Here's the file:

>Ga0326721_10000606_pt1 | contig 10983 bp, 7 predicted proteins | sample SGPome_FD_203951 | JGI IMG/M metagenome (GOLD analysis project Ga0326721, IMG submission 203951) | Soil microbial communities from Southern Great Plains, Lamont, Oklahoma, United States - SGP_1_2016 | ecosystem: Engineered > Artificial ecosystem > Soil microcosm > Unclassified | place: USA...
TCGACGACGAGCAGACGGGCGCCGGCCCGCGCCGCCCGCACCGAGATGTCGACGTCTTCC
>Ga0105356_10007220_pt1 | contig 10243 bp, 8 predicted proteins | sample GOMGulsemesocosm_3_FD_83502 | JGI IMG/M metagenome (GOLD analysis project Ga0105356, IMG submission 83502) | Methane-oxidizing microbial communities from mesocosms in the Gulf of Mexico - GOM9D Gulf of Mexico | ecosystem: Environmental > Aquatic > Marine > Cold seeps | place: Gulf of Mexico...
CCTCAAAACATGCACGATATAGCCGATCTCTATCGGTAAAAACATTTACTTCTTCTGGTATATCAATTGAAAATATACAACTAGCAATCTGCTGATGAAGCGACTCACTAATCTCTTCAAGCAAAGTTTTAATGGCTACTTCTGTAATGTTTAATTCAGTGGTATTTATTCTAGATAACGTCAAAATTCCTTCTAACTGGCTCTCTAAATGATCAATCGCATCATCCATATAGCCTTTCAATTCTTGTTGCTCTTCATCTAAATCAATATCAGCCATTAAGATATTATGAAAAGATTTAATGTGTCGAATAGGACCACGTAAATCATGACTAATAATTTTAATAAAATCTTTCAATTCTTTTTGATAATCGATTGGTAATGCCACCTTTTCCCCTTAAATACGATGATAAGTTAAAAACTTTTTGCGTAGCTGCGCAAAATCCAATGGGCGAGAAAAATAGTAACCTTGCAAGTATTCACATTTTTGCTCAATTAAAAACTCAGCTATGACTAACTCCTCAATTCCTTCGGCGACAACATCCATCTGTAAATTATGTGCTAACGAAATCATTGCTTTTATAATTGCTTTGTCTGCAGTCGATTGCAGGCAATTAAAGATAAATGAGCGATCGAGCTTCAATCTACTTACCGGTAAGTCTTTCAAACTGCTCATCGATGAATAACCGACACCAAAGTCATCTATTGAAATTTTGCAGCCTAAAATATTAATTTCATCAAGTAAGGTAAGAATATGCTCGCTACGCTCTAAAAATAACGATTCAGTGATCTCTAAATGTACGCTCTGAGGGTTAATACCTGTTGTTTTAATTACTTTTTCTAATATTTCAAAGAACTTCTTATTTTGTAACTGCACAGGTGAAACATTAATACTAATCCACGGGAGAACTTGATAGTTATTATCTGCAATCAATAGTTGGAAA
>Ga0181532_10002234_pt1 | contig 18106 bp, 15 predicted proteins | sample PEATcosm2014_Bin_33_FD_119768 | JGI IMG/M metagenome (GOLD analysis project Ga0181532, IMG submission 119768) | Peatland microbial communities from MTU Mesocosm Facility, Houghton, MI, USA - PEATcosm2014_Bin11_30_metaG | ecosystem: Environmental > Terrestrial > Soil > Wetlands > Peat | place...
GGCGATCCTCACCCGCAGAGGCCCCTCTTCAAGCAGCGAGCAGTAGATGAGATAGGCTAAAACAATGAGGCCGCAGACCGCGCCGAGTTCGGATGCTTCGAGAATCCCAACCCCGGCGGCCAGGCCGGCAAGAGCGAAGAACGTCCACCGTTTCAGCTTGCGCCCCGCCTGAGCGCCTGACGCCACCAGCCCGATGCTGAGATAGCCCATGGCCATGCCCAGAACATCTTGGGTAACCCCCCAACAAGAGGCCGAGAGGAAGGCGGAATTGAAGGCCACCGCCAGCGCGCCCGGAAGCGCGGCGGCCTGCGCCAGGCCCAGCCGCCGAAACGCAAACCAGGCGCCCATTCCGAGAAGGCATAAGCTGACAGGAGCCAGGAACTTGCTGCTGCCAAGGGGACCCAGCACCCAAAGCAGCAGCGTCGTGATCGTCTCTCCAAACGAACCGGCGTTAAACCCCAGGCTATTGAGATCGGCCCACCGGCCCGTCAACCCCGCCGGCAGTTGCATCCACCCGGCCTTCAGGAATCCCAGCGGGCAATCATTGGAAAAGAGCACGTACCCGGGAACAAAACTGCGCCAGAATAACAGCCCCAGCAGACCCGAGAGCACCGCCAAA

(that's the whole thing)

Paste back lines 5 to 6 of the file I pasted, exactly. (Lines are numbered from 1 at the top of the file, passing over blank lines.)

>Ga0181532_10002234_pt1 | contig 18106 bp, 15 predicted proteins | sample PEATcosm2014_Bin_33_FD_119768 | JGI IMG/M metagenome (GOLD analysis project Ga0181532, IMG submission 119768) | Peatland microbial communities from MTU Mesocosm Facility, Houghton, MI, USA - PEATcosm2014_Bin11_30_metaG | ecosystem: Environmental > Terrestrial > Soil > Wetlands > Peat | place...
GGCGATCCTCACCCGCAGAGGCCCCTCTTCAAGCAGCGAGCAGTAGATGAGATAGGCTAAAACAATGAGGCCGCAGACCGCGCCGAGTTCGGATGCTTCGAGAATCCCAACCCCGGCGGCCAGGCCGGCAAGAGCGAAGAACGTCCACCGTTTCAGCTTGCGCCCCGCCTGAGCGCCTGACGCCACCAGCCCGATGCTGAGATAGCCCATGGCCATGCCCAGAACATCTTGGGTAACCCCCCAACAAGAGGCCGAGAGGAAGGCGGAATTGAAGGCCACCGCCAGCGCGCCCGGAAGCGCGGCGGCCTGCGCCAGGCCCAGCCGCCGAAACGCAAACCAGGCGCCCATTCCGAGAAGGCATAAGCTGACAGGAGCCAGGAACTTGCTGCTGCCAAGGGGACCCAGCACCCAAAGCAGCAGCGTCGTGATCGTCTCTCCAAACGAACCGGCGTTAAACCCCAGGCTATTGAGATCGGCCCACCGGCCCGTCAACCCCGCCGGCAGTTGCATCCACCCGGCCTTCAGGAATCCCAGCGGGCAATCATTGGAAAAGAGCACGTACCCGGGAACAAAACTGCGCCAGAATAACAGCCCCAGCAGACCCGAGAGCACCGCCAAA